Twitter: We're staying in San Francisco

After much speculation, the company has formally announced that it will not be moving its headquarters out of the city, due in large part to the fact that it's going to be the beneficiary of a choice tax break.

Caroline McCarthy Former Staff writer, CNET News
Caroline McCarthy, a CNET News staff writer, is a downtown Manhattanite happily addicted to social-media tools and restaurant blogs. Her pre-CNET resume includes interning at an IT security firm and brewing cappuccinos.
Caroline McCarthy
2 min read
Twitter's new office building. Market Square

Twitter Chief Financial Officer Ali Rowghani posted a message to his Twitter account on Friday that confirmed the company will be keeping its headquarters in San Francisco, ending much speculation and city politicking. "Happy to say that Twitter is staying in San Francisco," Rowghani's tweet read. "We've signed a lease to move our HQ to the Central Market area."

A post on the Twitter blog announced that the move, to a building called Market Square, will happen in mid-2012.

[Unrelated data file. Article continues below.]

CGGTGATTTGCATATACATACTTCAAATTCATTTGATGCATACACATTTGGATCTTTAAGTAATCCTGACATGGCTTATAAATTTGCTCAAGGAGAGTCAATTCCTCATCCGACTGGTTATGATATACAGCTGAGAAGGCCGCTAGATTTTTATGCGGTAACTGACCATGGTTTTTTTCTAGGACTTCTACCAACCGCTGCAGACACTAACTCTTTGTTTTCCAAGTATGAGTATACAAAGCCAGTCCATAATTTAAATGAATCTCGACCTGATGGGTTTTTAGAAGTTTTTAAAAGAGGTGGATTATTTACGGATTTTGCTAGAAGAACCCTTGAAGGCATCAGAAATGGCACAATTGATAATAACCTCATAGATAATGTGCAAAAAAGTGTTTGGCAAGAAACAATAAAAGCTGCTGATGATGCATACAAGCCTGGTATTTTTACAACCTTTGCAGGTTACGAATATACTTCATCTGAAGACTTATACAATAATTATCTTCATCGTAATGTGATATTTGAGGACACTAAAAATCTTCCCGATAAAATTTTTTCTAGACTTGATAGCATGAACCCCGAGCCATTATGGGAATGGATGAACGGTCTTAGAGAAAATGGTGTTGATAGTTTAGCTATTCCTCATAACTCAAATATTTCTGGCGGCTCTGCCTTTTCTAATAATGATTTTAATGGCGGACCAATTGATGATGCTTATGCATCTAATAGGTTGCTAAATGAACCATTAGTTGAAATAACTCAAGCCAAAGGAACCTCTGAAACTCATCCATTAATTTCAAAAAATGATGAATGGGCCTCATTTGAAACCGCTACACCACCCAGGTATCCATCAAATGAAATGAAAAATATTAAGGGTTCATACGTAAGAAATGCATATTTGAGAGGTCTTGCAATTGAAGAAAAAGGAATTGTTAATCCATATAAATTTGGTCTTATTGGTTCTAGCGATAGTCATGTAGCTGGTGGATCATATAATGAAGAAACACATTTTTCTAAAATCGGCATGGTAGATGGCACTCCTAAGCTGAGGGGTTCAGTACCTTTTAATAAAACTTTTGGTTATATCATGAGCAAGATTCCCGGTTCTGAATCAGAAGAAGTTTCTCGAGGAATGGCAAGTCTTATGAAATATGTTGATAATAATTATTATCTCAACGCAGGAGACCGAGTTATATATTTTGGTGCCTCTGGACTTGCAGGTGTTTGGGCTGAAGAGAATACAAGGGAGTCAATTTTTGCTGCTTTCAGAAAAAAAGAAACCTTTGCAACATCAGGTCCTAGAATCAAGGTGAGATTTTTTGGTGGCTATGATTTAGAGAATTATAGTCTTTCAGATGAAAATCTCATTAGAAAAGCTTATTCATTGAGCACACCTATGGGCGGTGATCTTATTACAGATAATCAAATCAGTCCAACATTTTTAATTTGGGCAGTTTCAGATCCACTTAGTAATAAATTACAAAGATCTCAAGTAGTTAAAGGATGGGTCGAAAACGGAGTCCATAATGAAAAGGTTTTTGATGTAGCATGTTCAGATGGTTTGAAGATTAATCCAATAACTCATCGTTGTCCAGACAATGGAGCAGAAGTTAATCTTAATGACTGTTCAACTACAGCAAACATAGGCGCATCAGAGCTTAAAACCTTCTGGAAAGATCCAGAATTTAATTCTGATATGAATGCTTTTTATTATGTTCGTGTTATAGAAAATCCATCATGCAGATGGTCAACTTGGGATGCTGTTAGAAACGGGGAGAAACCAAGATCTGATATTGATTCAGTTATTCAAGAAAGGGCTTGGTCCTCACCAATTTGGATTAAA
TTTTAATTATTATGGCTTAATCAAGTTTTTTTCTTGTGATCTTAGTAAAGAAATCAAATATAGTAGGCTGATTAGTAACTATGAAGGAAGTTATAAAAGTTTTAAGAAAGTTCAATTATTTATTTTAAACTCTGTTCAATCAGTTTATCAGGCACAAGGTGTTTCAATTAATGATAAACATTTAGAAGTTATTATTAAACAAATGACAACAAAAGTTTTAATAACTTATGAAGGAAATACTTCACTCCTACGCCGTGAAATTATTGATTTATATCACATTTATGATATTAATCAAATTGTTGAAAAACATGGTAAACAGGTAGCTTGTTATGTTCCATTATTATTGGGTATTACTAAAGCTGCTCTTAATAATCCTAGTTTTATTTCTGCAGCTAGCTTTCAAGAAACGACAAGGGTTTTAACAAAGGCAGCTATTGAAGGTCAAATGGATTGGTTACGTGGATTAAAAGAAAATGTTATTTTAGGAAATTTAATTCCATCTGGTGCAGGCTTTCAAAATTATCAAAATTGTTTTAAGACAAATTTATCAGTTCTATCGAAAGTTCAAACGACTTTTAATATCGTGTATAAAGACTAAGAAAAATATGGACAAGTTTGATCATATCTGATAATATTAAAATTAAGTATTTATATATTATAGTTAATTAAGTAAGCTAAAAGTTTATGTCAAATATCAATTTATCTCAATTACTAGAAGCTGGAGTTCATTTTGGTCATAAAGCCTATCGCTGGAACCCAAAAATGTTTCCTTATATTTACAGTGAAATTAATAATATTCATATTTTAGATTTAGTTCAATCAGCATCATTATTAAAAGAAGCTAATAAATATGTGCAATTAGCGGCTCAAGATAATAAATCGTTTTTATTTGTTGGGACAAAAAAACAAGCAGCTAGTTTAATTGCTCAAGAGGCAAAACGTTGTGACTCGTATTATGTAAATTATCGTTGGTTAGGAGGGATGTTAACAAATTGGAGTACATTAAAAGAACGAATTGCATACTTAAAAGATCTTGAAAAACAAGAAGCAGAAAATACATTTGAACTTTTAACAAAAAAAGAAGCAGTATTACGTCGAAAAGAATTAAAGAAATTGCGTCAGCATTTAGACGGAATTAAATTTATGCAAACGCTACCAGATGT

"We are proud that Twitter will be among the first companies moving into the Central Market area and will be playing a role in its renewal with the city and with other businesses, arts organizations, and the numerous community organizations that have been doing hard work in the neighborhood for many years," the blog post read. "San Francisco's unique creativity and inventiveness is a part of Twitter's DNA, and we feel like we are part of San Francisco. Three-quarters of our employees who live in San Francisco are involved in causes and charities in the city. Our employees are excited to be active members of our future neighborhood as volunteers, customers, diners, and patrons of the arts."

Earlier this month, the San Francisco Board of Supervisors voted to grant a payroll tax cap to some businesses that were willing to move to the Central Market or Mid-Market district, an area of the city close to the Civic Center that has become a target for revitalization and improvement. The "Twitter tax break," as it came to be known, was not without critics; some said that it would drive up rents in one of San Francisco's few remaining affordable neighborhoods and deprive the city of a revenue source by granting tax breaks to some big companies like Twitter.

Had Twitter not been a beneficiary of the tax break, it's likely the company would have moved its headquarters south to Brisbane, Calif.; it had been considering moving its fast-growing workforce out of its current home in San Francisco's South of Market neighborhood because of the city's high rents and payroll taxes.